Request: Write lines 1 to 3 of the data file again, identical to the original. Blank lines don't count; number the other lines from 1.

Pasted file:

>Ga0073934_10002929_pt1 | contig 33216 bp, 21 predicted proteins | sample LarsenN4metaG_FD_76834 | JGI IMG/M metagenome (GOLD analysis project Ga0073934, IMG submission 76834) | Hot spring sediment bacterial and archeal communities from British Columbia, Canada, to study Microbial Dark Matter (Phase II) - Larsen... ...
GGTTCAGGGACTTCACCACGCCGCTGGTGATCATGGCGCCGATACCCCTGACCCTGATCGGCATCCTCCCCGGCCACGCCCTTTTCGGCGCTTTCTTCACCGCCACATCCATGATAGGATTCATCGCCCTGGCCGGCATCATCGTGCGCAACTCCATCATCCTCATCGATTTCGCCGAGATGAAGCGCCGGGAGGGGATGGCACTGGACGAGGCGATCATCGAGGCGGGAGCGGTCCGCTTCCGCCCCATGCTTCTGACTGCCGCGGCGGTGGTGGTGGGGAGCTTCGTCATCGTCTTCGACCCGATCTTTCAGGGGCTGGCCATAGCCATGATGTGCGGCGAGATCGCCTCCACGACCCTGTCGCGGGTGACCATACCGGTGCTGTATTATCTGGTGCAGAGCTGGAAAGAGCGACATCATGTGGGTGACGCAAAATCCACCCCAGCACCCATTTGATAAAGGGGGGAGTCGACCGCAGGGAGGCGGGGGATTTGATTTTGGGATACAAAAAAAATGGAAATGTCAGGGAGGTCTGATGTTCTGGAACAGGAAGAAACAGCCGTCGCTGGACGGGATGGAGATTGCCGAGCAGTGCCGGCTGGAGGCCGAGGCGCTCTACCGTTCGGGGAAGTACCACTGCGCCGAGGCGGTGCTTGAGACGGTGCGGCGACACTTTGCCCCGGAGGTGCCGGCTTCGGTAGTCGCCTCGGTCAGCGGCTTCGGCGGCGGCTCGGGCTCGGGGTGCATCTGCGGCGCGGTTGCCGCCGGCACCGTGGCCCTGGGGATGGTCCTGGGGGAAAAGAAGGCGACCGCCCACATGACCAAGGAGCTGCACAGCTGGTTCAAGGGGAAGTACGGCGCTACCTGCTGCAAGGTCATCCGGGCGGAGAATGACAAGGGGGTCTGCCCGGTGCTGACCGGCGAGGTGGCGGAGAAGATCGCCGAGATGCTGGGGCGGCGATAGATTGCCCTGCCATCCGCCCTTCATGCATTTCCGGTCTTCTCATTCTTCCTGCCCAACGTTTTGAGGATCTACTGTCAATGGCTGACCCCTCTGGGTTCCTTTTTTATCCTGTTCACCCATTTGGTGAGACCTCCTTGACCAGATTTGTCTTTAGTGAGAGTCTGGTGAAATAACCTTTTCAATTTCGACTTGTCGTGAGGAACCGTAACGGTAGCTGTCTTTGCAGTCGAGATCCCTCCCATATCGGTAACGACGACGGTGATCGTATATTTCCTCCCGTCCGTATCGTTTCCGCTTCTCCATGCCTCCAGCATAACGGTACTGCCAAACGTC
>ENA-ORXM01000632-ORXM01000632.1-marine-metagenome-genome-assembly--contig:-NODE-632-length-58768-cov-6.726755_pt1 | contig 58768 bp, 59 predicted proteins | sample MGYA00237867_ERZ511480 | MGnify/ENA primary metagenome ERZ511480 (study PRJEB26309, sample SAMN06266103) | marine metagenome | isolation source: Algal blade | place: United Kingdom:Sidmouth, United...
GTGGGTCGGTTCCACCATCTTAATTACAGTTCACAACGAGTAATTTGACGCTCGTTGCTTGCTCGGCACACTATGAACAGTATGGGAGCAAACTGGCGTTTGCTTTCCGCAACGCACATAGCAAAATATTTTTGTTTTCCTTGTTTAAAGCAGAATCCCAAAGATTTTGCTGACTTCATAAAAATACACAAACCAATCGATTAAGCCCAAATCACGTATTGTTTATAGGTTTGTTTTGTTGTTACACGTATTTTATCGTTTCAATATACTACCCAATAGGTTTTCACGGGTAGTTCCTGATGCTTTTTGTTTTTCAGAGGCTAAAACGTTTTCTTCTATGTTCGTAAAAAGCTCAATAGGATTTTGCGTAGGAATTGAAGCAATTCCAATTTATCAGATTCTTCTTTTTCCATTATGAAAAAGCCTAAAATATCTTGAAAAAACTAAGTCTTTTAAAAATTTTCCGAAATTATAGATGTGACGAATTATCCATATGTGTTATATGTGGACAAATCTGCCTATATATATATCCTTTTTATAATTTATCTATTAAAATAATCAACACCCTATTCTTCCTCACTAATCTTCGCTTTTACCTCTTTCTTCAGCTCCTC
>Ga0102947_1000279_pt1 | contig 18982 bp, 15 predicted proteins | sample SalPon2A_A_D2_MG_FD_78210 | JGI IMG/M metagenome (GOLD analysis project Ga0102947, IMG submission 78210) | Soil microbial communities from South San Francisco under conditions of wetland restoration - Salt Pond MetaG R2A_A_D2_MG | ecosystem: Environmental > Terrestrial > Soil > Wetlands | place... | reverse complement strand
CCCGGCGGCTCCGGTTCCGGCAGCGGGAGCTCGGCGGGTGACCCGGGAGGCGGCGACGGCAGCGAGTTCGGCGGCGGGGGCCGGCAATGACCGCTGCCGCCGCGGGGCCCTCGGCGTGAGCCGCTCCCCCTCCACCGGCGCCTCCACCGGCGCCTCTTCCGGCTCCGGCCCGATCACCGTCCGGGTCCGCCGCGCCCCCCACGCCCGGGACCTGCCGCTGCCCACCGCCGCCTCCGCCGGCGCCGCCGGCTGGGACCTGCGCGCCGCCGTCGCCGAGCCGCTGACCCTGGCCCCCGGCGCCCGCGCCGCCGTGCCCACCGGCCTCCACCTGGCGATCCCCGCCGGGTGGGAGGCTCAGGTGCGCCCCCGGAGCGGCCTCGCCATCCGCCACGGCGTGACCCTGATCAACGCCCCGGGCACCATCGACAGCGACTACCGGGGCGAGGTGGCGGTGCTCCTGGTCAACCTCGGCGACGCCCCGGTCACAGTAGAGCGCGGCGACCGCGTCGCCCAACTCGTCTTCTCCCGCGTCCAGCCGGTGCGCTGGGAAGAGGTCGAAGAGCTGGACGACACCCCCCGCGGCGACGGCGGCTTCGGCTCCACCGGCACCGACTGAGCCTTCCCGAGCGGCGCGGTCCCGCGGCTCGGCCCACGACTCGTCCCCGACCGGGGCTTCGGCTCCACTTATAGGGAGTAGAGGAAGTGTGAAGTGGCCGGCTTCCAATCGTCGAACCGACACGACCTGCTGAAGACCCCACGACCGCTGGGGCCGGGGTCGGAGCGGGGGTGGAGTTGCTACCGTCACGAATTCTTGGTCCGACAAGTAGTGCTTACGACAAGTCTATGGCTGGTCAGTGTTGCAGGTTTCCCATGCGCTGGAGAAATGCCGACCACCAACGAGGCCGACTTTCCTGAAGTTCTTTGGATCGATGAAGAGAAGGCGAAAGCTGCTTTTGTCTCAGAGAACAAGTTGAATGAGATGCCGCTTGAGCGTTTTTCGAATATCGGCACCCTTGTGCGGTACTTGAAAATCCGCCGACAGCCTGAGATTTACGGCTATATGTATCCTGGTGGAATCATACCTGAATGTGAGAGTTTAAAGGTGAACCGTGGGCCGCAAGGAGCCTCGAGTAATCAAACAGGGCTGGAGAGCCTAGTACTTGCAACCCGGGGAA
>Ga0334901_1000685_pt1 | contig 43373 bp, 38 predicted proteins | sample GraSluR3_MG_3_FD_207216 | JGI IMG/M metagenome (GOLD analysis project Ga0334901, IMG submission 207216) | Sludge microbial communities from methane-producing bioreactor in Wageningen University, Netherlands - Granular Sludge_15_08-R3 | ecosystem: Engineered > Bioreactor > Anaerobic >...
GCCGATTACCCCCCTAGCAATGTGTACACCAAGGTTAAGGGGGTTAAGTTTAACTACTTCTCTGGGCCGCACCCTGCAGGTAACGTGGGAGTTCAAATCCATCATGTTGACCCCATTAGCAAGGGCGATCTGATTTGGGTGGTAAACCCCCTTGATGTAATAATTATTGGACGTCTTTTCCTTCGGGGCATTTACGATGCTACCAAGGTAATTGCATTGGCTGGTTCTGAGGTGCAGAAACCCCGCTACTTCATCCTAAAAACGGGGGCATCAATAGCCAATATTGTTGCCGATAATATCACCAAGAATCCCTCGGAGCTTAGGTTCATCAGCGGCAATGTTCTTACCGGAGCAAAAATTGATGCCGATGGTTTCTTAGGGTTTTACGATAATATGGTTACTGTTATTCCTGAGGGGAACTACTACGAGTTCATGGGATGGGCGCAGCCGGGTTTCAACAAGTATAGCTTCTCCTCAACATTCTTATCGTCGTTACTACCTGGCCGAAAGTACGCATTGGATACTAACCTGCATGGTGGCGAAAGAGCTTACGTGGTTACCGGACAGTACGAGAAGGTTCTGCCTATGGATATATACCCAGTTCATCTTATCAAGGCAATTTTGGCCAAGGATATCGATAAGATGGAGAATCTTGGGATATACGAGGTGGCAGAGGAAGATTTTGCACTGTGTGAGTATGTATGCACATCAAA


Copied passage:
>Ga0073934_10002929_pt1 | contig 33216 bp, 21 predicted proteins | sample LarsenN4metaG_FD_76834 | JGI IMG/M metagenome (GOLD analysis project Ga0073934, IMG submission 76834) | Hot spring sediment bacterial and archeal communities from British Columbia, Canada, to study Microbial Dark Matter (Phase II) - Larsen... ...
GGTTCAGGGACTTCACCACGCCGCTGGTGATCATGGCGCCGATACCCCTGACCCTGATCGGCATCCTCCCCGGCCACGCCCTTTTCGGCGCTTTCTTCACCGCCACATCCATGATAGGATTCATCGCCCTGGCCGGCATCATCGTGCGCAACTCCATCATCCTCATCGATTTCGCCGAGATGAAGCGCCGGGAGGGGATGGCACTGGACGAGGCGATCATCGAGGCGGGAGCGGTCCGCTTCCGCCCCATGCTTCTGACTGCCGCGGCGGTGGTGGTGGGGAGCTTCGTCATCGTCTTCGACCCGATCTTTCAGGGGCTGGCCATAGCCATGATGTGCGGCGAGATCGCCTCCACGACCCTGTCGCGGGTGACCATACCGGTGCTGTATTATCTGGTGCAGAGCTGGAAAGAGCGACATCATGTGGGTGACGCAAAATCCACCCCAGCACCCATTTGATAAAGGGGGGAGTCGACCGCAGGGAGGCGGGGGATTTGATTTTGGGATACAAAAAAAATGGAAATGTCAGGGAGGTCTGATGTTCTGGAACAGGAAGAAACAGCCGTCGCTGGACGGGATGGAGATTGCCGAGCAGTGCCGGCTGGAGGCCGAGGCGCTCTACCGTTCGGGGAAGTACCACTGCGCCGAGGCGGTGCTTGAGACGGTGCGGCGACACTTTGCCCCGGAGGTGCCGGCTTCGGTAGTCGCCTCGGTCAGCGGCTTCGGCGGCGGCTCGGGCTCGGGGTGCATCTGCGGCGCGGTTGCCGCCGGCACCGTGGCCCTGGGGATGGTCCTGGGGGAAAAGAAGGCGACCGCCCACATGACCAAGGAGCTGCACAGCTGGTTCAAGGGGAAGTACGGCGCTACCTGCTGCAAGGTCATCCGGGCGGAGAATGACAAGGGGGTCTGCCCGGTGCTGACCGGCGAGGTGGCGGAGAAGATCGCCGAGATGCTGGGGCGGCGATAGATTGCCCTGCCATCCGCCCTTCATGCATTTCCGGTCTTCTCATTCTTCCTGCCCAACGTTTTGAGGATCTACTGTCAATGGCTGACCCCTCTGGGTTCCTTTTTTATCCTGTTCACCCATTTGGTGAGACCTCCTTGACCAGATTTGTCTTTAGTGAGAGTCTGGTGAAATAACCTTTTCAATTTCGACTTGTCGTGAGGAACCGTAACGGTAGCTGTCTTTGCAGTCGAGATCCCTCCCATATCGGTAACGACGACGGTGATCGTATATTTCCTCCCGTCCGTATCGTTTCCGCTTCTCCATGCCTCCAGCATAACGGTACTGCCAAACGTC
>ENA-ORXM01000632-ORXM01000632.1-marine-metagenome-genome-assembly--contig:-NODE-632-length-58768-cov-6.726755_pt1 | contig 58768 bp, 59 predicted proteins | sample MGYA00237867_ERZ511480 | MGnify/ENA primary metagenome ERZ511480 (study PRJEB26309, sample SAMN06266103) | marine metagenome | isolation source: Algal blade | place: United Kingdom:Sidmouth, United...